Step 1 Of Budgeting: Taking An Inventory Of Your Expenses
Budgeting may seem like an easy task: You look at what you make and then make sure what you spend is not more than that amount.
You may have a few snares that need to be planned for -- bills appearing at odd times, that emergency car repair, a special trip to the salon for a friend's wedding -- but budgeting could not possibly be more complicated than just making sure all the bills get paid and nobody in the house goes on exorbitant shopping sprees.
Yet how often does the end of the month roll around and the bank statement looks much thinner than anticipated? How frequently does the account balance startle, even when you keep up with your expenses?
The benefit of having a well-laid budget is an unmatched security for your personal financial well-being. A budget is only as good as its elements -- without an accurate and exhaustive inventory of what daily, monthly, seasonally and yearly expenses are, you cannot expect a budget to work flawlessly or to even come easily.
Therefore, the first step to maintaining a budget is to note and catalog all expenses. Unfortunately, many basic budgeting tools or expense organizers are incomplete.
Regular expenses and large ticket expenses are not typical culprits for budget bombing; it's the scouting fees, toilet paper costs and wrapping paper purchases that sneak into bank accounts and stealthily bombard our deceptively well thought-out plans.
Below is a reliable, three-step approach for taking inventory of your expenses so that you can go on to creating a comprehensive budget based on your unique spending habits. The purpose of these check lists is to help jog your memory about your own financial habits.
There might be items that are not applicable to your situation, just as there might be items that are not listed that you may encounter.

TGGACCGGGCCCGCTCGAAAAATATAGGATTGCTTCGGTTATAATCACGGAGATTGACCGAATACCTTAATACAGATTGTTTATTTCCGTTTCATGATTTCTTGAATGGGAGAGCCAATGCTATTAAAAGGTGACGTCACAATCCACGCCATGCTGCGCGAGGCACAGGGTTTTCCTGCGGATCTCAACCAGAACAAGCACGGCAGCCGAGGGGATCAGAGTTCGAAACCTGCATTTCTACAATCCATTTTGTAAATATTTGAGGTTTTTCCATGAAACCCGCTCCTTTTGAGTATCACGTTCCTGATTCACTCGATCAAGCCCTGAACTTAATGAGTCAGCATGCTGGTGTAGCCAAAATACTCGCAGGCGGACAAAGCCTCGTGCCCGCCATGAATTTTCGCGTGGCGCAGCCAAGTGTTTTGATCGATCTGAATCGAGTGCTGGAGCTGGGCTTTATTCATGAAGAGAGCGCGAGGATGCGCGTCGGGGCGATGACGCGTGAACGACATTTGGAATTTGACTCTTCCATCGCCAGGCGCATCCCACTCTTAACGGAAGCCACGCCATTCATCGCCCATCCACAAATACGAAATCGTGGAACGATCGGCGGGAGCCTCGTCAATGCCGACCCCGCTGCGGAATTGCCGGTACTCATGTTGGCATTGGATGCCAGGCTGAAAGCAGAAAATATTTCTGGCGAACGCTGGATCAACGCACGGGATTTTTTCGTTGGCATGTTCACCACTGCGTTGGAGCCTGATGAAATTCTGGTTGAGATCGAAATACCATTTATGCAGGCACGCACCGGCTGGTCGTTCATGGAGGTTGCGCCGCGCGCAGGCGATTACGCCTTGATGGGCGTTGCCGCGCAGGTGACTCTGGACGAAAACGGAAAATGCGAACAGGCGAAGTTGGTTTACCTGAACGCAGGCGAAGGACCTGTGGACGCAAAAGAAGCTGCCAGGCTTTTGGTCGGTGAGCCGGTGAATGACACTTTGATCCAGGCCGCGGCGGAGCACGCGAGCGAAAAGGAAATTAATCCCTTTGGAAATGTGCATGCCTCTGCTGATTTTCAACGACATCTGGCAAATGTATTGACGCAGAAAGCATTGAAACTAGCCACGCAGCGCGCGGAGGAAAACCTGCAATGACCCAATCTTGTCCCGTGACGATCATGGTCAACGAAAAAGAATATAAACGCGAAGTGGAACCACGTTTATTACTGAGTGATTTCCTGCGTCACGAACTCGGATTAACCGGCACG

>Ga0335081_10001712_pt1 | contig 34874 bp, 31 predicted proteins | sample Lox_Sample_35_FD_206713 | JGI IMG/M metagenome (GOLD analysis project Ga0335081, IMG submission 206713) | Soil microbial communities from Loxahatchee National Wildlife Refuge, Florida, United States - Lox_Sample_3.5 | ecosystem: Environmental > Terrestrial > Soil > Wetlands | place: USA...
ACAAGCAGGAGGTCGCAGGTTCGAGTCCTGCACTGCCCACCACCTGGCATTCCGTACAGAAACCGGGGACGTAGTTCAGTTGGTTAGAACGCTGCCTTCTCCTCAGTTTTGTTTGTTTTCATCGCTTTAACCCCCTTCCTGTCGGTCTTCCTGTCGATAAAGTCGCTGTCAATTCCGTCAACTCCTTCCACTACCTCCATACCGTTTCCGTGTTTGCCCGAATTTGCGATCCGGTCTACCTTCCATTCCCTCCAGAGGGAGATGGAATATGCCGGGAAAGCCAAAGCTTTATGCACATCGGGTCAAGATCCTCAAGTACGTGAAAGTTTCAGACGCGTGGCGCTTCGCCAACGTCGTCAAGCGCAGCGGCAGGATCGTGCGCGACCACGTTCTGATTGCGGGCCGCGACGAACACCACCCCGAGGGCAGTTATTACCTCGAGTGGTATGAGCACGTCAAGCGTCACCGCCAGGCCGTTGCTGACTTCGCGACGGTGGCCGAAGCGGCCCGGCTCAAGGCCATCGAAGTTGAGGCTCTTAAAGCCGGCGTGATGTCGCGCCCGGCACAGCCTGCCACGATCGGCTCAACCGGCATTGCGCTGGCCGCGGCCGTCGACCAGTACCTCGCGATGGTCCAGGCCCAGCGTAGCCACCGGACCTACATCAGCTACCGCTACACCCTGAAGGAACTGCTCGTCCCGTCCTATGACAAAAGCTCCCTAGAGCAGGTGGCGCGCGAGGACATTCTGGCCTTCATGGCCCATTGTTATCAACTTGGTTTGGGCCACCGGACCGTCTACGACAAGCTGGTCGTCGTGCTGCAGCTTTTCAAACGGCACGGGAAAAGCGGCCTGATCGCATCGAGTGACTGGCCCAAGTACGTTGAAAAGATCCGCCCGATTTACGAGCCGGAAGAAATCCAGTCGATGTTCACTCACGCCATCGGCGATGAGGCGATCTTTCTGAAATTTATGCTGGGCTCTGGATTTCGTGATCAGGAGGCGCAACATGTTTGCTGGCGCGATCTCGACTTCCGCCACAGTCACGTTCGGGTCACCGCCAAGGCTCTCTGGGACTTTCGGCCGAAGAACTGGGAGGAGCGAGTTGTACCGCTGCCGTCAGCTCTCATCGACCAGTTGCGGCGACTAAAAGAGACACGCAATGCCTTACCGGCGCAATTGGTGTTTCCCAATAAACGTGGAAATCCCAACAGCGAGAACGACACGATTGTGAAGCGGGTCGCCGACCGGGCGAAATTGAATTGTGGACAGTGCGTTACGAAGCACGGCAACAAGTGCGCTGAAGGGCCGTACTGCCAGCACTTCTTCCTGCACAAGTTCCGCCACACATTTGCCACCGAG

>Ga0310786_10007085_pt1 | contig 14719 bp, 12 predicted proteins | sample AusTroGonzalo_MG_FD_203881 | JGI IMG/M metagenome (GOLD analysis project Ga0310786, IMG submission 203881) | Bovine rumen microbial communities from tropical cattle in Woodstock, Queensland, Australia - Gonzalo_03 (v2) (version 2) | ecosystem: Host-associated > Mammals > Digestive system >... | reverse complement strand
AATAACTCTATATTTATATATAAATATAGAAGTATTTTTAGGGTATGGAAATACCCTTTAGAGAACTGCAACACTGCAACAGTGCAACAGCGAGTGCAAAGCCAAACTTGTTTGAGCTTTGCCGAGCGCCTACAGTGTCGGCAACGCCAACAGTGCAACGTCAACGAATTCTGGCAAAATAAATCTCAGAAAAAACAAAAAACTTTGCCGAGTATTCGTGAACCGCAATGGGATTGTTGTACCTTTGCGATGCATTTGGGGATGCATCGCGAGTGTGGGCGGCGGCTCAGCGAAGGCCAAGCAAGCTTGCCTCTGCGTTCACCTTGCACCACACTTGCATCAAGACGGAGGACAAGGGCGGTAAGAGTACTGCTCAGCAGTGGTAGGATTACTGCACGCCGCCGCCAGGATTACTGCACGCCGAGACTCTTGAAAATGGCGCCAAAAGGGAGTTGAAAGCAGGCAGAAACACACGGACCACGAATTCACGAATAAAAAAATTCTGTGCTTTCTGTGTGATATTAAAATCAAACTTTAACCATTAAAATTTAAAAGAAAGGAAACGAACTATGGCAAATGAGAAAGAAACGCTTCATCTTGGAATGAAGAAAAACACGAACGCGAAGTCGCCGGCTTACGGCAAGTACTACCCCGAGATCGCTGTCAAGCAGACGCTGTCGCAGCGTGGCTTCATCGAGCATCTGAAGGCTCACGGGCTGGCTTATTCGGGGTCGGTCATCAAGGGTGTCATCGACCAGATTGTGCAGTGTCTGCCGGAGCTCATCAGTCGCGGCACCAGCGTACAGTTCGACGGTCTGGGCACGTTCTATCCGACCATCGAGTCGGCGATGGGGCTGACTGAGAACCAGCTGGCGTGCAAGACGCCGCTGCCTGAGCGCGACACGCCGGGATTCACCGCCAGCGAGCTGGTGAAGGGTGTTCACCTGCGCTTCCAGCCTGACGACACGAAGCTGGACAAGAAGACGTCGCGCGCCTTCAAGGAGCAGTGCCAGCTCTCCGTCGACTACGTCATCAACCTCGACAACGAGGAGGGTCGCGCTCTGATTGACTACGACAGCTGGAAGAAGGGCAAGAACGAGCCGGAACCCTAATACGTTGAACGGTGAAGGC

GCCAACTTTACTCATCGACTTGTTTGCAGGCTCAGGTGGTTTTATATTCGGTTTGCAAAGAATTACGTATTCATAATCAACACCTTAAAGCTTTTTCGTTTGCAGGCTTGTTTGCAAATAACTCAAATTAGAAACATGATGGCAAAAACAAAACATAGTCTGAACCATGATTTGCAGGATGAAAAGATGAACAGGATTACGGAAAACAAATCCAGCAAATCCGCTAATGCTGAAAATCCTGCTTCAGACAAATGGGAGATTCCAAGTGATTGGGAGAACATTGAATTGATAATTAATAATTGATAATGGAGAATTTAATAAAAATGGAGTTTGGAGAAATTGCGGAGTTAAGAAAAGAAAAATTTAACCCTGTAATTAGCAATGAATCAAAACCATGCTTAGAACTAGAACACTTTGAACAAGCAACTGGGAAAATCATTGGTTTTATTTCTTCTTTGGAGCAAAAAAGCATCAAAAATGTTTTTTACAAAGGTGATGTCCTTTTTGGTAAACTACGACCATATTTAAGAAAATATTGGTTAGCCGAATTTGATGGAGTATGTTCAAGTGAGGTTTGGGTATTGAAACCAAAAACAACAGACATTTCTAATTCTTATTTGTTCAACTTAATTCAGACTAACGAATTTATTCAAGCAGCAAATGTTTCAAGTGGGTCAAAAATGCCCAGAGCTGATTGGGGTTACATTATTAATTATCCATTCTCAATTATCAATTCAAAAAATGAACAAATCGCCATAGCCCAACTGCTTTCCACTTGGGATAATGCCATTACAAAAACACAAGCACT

1. Look At The Numbers
When looking at budgets, it is a logical start to pull out old bank statements and highlight recurring expenses. Be sure not to overlook longer-term trends and the expenses you accrue using cash.
Last month's bank statement is a great place to start, but realize that while last month's expenses may be a typical representation of spending habits and expenses, it is incomplete. By looking at each of the last 12 months' bank statements, you can remind yourself of those automatic billing expenses, quarterly auto insurance bills and annual dues.
2. Home Inspection: Room Check
Go through your home room by room, cabinet by cabinet and closet by closet to take an inventory of what you have, what you use and what you buy on any sort of basis.
3. Calendar Check-Up
Look at your calendar to help you think of expenses not already accounted for: Do you go on holiday vacations? How many birthdays do you acknowledge? Do you send out holiday cards?
As personal finance guru Dave Ramsey has said, "It took a lot of work to get this far, so don't let a few financial hiccups knock you down. Outsmart once-in-a-while expenses by looking at the big picture before you budget. Then, plan each month smarter. Your ridiculously good-looking cash flow plan will thank you."
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